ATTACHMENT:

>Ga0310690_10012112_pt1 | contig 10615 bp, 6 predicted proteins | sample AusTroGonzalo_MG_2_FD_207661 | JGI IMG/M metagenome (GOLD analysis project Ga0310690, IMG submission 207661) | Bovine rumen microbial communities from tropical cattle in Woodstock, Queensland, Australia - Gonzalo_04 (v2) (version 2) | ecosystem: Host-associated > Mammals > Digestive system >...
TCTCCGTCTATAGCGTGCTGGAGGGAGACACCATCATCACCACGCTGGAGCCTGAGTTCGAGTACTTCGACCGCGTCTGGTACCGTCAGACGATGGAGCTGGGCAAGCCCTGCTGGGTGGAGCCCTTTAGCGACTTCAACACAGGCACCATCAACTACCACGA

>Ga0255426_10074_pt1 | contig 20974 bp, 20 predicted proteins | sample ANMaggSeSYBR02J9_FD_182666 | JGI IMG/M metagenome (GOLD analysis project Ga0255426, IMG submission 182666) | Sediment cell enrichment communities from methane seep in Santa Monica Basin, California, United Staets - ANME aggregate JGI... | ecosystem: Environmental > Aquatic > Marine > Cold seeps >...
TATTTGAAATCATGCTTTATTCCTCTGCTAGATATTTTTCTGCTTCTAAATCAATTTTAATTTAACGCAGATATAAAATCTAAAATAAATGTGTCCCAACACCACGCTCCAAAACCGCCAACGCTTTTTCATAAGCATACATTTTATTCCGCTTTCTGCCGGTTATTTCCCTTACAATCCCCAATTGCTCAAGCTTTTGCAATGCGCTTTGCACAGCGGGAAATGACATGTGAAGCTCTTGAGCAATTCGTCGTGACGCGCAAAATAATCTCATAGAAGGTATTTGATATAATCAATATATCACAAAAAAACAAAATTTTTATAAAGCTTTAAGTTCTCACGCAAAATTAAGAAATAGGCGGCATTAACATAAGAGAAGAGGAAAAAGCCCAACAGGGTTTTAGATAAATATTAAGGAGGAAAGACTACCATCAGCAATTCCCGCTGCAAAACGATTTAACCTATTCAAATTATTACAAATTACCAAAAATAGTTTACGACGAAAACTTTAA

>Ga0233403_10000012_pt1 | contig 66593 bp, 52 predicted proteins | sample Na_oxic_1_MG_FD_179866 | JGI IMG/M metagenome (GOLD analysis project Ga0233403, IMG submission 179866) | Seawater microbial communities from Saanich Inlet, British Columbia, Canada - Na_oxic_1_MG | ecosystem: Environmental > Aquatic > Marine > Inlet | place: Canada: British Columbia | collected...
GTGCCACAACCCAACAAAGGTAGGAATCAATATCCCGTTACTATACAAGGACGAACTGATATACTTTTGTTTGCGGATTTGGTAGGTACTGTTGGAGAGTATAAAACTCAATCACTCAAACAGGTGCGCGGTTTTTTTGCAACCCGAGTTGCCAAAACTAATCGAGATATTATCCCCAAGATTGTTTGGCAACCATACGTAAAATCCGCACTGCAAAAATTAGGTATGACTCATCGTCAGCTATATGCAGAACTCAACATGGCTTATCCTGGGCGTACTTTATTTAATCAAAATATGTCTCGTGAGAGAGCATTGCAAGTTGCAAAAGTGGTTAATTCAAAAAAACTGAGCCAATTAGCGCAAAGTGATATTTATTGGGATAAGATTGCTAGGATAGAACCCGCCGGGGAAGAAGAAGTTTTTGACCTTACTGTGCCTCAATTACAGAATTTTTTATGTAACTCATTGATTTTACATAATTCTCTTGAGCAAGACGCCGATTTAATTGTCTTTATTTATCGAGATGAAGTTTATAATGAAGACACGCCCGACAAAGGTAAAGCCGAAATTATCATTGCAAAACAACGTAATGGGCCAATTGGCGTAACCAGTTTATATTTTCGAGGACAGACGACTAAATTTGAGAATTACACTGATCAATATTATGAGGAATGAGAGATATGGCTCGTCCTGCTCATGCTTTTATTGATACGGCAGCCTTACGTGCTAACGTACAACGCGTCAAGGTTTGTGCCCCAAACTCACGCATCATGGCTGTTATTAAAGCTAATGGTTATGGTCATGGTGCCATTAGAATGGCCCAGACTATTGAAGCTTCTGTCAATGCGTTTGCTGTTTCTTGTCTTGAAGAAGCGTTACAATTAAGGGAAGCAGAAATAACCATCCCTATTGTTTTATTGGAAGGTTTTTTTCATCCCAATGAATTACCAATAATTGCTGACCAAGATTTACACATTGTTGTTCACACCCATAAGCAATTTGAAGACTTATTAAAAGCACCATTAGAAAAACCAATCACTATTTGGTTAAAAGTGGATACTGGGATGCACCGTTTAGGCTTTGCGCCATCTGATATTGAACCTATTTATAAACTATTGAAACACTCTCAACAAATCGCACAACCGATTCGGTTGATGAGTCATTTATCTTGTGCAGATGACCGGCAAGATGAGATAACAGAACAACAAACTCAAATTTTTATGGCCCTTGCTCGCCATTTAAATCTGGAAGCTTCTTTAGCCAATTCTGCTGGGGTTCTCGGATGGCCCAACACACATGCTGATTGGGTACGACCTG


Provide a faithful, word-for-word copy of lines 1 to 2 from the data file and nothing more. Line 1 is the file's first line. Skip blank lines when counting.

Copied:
>Ga0310690_10012112_pt1 | contig 10615 bp, 6 predicted proteins | sample AusTroGonzalo_MG_2_FD_207661 | JGI IMG/M metagenome (GOLD analysis project Ga0310690, IMG submission 207661) | Bovine rumen microbial communities from tropical cattle in Woodstock, Queensland, Australia - Gonzalo_04 (v2) (version 2) | ecosystem: Host-associated > Mammals > Digestive system >...
TCTCCGTCTATAGCGTGCTGGAGGGAGACACCATCATCACCACGCTGGAGCCTGAGTTCGAGTACTTCGACCGCGTCTGGTACCGTCAGACGATGGAGCTGGGCAAGCCCTGCTGGGTGGAGCCCTTTAGCGACTTCAACACAGGCACCATCAACTACCACGA